The new program, Google Talk, will compete against similar free services offered for several years by America Online Inc., Microsoft Corp. and Yahoo Inc. All are vying to increase their presence on PCs to boost online ad revenue and name recognition.
"Right now, AOL is the 800-pound gorilla when it comes to instant messaging. Its AOL Instant Messaging Service is used by millions of people," says CBS News Tech Guru Larry Magid. "When it comes to instant messaging, the size of the market does matter because it only works if your friends or business associates are using the same service you're using. So, Google has an uphill battle to win over users."
AOL's messaging program has about 41.6 million U.S. users, followed by Yahoo Messenger with 19.1 million and MSN Messenger with 14.1 million, according to ComScore Media Metrix's July report.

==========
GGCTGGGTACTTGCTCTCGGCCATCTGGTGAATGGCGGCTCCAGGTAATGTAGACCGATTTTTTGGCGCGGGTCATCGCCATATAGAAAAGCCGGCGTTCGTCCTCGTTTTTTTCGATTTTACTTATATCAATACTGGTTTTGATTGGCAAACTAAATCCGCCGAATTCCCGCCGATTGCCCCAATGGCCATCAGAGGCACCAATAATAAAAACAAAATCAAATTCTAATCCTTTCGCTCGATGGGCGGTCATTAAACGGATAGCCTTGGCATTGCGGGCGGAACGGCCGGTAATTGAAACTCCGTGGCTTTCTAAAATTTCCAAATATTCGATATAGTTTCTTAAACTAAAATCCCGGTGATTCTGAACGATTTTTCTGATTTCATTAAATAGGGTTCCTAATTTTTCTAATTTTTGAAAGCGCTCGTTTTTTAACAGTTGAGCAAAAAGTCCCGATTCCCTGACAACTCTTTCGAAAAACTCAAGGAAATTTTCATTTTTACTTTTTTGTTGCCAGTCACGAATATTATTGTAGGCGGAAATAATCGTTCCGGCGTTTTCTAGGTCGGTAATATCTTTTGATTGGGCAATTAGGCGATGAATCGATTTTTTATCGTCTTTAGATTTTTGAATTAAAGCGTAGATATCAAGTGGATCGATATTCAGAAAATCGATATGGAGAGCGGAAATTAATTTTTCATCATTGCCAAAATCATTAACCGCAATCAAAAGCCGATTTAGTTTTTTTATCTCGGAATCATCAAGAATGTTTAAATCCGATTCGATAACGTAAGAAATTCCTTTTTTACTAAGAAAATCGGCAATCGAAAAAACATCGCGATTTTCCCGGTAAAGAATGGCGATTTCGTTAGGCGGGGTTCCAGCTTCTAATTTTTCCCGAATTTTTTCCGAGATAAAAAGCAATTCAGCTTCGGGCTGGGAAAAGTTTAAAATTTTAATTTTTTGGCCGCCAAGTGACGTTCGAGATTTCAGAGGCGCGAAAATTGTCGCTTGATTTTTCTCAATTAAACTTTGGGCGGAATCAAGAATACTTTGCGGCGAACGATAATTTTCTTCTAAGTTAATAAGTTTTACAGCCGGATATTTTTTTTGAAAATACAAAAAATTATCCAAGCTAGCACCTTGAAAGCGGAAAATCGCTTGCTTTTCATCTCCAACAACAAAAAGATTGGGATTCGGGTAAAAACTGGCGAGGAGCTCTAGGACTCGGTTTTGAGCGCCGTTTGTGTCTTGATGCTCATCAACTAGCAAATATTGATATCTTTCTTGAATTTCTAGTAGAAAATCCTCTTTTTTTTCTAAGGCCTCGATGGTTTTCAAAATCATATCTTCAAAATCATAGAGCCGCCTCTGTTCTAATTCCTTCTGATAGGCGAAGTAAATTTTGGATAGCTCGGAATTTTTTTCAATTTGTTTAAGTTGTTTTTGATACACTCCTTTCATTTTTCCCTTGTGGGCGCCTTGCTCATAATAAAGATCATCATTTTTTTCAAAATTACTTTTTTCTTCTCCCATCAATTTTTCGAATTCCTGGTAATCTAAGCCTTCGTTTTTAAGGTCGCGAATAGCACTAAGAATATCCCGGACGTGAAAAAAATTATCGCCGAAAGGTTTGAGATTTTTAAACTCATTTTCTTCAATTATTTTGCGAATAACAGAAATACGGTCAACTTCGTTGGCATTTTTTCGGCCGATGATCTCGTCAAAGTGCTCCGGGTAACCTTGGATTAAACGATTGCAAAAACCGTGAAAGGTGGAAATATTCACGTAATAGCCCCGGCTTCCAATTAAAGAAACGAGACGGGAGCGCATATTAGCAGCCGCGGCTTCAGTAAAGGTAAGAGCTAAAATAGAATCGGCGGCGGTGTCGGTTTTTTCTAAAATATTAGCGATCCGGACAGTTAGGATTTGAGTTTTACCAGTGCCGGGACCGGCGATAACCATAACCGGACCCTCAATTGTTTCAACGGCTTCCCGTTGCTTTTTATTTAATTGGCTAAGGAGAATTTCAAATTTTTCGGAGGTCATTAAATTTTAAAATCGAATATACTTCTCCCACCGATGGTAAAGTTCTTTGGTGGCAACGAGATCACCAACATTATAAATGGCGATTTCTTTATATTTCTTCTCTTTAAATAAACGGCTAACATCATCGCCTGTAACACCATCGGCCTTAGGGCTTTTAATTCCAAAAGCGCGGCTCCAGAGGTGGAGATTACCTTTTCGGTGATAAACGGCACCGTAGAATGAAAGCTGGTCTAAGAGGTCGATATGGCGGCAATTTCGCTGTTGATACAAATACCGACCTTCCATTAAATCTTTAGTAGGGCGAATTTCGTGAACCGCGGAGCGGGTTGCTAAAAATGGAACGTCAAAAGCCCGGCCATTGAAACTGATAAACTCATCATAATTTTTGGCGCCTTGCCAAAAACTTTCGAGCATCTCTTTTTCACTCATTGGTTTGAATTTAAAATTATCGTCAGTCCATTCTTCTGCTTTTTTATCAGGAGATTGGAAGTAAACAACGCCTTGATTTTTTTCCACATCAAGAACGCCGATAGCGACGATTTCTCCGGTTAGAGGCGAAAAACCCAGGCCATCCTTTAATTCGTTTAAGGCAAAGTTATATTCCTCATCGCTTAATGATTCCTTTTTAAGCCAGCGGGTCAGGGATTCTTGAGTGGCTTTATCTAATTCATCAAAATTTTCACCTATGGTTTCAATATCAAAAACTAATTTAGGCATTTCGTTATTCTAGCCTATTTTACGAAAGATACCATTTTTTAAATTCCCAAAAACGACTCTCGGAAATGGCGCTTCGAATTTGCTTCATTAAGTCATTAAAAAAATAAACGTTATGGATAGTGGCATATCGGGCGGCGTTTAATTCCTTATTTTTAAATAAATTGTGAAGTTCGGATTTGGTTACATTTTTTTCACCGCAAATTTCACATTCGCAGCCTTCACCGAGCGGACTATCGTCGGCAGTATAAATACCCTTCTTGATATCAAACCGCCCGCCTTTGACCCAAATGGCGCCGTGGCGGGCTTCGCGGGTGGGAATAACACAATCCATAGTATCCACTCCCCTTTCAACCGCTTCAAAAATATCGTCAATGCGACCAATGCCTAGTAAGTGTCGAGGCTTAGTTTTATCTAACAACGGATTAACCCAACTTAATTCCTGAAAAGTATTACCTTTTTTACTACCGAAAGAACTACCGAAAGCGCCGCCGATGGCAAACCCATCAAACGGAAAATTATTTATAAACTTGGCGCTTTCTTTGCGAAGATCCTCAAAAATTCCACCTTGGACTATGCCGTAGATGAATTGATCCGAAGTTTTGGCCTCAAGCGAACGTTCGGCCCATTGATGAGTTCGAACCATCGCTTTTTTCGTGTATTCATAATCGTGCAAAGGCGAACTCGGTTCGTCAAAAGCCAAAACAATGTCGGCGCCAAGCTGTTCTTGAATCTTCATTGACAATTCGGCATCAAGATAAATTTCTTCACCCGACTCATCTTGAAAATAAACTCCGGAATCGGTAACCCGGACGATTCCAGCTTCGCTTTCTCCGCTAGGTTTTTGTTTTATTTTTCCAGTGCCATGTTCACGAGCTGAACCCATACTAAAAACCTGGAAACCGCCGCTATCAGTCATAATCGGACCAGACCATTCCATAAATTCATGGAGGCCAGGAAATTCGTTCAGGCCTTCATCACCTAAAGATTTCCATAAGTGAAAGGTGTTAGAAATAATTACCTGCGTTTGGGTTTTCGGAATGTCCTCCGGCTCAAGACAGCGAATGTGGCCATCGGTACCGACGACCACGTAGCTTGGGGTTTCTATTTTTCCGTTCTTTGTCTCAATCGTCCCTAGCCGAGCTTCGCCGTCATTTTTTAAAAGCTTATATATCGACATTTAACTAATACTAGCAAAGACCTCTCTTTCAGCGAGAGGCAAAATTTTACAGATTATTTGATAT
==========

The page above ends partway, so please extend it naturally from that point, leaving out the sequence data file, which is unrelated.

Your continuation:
As for the PC-to-PC chat service, Magid notes "the voice service is very nice but it's not unique. There are already a number of free PC-to-PC voice services."
Click here to listen to CBS News Tech Guru Larry Magid put the new Google Talk service to the test, in this podcast interview.
Wednesday's launch of the instant messaging and voice chat services comes two days after Google unveiled its new , which can scour users PCs for files. It also comes less than a week after the company announced plans to raise $4 billion in a secondary stock offering - which some analysts speculated could be used to fund far-flung projects such as Internet telephony.
Users of the most popular instant messaging services are unlikely to switch unless the friends and colleagues on their "buddy lists" do the same. The different instant messaging services still do not communicate with each other, though promises of such "interoperability" have been made for years.